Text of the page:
the prognosis for this surgery is not as positive as it is for other people".
A specific weight clause could eliminate doubt and set a powerful precedent for eliminating stigma, and it's been done in the US. But Justice Minister Andrew Little says weight discrimination is not a priority area. "However there is a potential for a wider review of our Human Rights Act to come out of the hate speech review."
Why is weight the last in the discrimination pecking order? Mize says one reason may be because people genuinely believe fat people are an enormous drain on the healthcare system, which ultimately falls on the taxpayer.
"Well, I'm obese, but I haven't been to a doctor for year-long periods at a time. I haven't had any publicly funded surgery at all other than having a caesarean section during childbirth. I'm a taxpayer and I make a good wage. But you can't shake this perception. People feel 'because you're overweight this is my business because you're costing me money, you're costing me tax dollars'. They seldom take issue with rugby players or sportspeople who get injured a lot, and have big healthcare costs, but rugby players are typically much more popular than fat people."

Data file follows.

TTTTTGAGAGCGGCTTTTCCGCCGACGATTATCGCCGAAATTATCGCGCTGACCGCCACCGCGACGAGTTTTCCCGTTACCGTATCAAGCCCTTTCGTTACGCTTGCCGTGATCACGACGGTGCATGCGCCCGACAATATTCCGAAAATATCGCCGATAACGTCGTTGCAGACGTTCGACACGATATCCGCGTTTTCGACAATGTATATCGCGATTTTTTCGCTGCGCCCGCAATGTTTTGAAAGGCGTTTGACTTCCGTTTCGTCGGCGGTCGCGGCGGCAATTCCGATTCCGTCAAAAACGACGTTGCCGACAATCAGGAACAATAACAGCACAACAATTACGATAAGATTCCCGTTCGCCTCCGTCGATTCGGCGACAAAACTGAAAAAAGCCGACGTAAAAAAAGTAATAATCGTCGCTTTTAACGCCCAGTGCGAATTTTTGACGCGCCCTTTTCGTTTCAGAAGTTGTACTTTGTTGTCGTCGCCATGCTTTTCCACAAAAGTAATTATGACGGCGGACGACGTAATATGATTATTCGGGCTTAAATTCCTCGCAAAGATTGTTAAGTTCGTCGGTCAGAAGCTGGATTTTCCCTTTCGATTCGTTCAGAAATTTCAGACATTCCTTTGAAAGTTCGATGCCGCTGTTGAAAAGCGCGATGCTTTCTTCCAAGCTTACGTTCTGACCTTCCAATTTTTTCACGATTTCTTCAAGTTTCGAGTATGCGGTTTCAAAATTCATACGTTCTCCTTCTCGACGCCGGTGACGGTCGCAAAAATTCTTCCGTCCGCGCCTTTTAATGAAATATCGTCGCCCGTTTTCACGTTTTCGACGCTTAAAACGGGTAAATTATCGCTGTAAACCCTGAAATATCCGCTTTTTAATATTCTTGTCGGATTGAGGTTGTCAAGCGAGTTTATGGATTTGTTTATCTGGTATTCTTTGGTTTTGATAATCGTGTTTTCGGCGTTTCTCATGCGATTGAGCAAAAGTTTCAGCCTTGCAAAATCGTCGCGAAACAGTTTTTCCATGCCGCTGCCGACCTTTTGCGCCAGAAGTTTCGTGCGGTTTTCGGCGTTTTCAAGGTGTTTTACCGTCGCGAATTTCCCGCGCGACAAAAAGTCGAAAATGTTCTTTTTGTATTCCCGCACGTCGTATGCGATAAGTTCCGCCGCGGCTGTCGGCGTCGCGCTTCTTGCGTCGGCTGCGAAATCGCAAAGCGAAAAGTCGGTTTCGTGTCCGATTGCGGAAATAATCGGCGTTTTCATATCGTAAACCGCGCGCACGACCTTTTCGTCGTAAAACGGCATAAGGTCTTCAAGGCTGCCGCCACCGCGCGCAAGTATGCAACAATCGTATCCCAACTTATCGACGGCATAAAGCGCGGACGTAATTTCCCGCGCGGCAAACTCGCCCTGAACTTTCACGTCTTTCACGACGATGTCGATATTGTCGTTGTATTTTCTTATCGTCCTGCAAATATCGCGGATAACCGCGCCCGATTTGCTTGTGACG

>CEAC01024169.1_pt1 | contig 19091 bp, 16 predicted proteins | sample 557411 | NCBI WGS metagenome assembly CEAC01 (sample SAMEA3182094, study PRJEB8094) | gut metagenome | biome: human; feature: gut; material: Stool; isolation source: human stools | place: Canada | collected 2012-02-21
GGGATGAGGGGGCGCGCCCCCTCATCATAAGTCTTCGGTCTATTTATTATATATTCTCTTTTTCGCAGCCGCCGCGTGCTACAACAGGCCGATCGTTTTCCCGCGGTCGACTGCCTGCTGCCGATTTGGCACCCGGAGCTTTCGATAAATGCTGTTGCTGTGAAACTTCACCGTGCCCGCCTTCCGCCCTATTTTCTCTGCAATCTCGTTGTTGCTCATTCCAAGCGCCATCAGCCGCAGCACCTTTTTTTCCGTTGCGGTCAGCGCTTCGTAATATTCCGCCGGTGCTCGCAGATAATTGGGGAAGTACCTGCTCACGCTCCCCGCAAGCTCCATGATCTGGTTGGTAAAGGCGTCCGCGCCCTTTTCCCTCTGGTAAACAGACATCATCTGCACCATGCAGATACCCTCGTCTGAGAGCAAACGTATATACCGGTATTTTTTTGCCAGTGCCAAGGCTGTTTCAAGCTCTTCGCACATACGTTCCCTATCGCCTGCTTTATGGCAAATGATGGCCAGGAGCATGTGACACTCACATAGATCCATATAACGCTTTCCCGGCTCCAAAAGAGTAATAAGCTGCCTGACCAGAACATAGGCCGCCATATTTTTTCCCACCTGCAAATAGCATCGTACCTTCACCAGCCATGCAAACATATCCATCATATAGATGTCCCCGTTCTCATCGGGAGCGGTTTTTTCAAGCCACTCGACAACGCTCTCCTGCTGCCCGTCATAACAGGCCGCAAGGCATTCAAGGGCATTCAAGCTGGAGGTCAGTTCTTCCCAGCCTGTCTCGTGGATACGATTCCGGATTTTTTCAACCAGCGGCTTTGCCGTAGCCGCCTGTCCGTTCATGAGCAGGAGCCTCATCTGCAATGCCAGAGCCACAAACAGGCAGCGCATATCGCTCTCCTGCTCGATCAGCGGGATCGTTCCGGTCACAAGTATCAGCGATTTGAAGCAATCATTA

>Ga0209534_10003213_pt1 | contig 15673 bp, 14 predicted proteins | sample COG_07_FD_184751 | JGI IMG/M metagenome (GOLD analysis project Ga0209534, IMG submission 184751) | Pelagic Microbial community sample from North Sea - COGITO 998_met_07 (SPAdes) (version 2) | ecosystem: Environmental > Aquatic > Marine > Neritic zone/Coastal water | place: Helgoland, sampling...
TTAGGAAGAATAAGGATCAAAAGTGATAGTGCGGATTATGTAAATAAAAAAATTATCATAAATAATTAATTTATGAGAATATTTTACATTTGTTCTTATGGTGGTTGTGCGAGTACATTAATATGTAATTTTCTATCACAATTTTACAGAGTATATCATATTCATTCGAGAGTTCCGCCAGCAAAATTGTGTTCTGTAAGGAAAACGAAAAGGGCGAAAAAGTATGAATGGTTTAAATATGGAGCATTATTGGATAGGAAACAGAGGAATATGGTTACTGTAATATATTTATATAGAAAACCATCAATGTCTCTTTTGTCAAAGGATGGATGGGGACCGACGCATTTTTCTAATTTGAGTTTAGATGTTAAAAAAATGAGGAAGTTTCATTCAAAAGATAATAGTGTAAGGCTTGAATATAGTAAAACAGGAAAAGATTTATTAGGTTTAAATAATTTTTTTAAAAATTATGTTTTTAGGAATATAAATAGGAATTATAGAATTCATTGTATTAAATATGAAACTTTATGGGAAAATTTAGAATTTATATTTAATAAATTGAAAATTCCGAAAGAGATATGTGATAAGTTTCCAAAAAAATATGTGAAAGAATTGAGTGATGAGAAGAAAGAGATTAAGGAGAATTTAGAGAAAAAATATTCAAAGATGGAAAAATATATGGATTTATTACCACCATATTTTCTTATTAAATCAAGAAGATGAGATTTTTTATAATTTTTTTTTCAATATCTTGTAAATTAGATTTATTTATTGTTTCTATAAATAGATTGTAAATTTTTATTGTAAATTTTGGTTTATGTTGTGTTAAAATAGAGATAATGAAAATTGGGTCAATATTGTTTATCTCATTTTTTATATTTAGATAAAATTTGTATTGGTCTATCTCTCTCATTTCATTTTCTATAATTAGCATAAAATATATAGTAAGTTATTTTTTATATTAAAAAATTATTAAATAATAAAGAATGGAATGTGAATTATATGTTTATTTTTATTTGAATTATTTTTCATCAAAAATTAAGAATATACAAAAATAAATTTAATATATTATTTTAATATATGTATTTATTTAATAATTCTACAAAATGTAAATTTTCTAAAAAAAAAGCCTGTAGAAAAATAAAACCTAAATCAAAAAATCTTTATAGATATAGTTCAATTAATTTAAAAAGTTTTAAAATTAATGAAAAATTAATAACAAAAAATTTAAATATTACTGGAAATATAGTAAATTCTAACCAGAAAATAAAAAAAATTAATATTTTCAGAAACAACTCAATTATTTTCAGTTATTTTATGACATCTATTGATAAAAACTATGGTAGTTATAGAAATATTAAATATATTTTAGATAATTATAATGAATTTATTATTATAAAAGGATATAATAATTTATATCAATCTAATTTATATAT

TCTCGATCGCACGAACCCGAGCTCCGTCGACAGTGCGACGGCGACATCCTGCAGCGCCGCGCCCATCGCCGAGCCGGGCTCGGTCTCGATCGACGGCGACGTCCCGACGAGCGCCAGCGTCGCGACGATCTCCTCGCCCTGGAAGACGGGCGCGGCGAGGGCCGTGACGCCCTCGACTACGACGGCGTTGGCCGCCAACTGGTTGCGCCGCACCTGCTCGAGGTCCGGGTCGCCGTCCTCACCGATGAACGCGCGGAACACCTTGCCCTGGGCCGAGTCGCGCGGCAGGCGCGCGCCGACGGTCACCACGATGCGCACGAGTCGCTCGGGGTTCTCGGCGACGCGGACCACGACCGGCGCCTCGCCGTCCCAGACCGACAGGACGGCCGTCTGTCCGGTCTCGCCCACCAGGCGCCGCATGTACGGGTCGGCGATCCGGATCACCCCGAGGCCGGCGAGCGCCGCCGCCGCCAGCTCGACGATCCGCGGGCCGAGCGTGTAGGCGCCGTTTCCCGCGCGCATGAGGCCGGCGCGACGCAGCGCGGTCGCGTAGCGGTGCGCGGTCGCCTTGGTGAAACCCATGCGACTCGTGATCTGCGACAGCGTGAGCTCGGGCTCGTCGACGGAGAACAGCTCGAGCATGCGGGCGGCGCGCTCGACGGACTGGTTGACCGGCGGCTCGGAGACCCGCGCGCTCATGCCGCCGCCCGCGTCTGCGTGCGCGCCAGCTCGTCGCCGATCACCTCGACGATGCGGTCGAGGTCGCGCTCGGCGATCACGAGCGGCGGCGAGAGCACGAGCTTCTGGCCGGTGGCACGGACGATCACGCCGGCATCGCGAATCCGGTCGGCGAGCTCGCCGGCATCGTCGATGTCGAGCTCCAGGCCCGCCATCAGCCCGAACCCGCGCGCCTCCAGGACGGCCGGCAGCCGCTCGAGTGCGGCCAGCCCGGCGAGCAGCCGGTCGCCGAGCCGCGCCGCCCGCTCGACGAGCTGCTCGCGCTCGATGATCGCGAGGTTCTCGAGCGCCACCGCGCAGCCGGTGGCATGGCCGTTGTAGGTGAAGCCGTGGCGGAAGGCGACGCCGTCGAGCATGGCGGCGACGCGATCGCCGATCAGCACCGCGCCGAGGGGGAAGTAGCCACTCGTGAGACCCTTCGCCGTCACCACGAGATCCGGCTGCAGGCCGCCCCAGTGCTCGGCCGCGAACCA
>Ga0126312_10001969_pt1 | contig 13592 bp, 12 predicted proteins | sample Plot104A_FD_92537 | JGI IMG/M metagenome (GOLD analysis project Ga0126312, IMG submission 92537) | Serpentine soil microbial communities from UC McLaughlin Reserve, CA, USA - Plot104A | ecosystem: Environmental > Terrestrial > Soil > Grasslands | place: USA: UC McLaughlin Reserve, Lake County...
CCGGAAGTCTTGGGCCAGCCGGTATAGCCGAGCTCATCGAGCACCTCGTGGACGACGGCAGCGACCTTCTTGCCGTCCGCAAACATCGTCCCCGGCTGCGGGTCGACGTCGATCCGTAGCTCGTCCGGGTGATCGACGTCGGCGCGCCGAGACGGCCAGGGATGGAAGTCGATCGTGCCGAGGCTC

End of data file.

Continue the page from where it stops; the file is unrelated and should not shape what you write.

One in three people in New Zealand are considered to be 'obese' - which begs the question: if stigma and discrimination is rife, why is it not a priority? We have few politicians who are fat, and those who have been, many - Paula Bennett, David Lange, and Marama Fox, for example - have had bariatric surgery.
In my view, it's because of the stigma, and because of its pervasiveness, that we're dealing with a silent and voiceless population, which needs to change.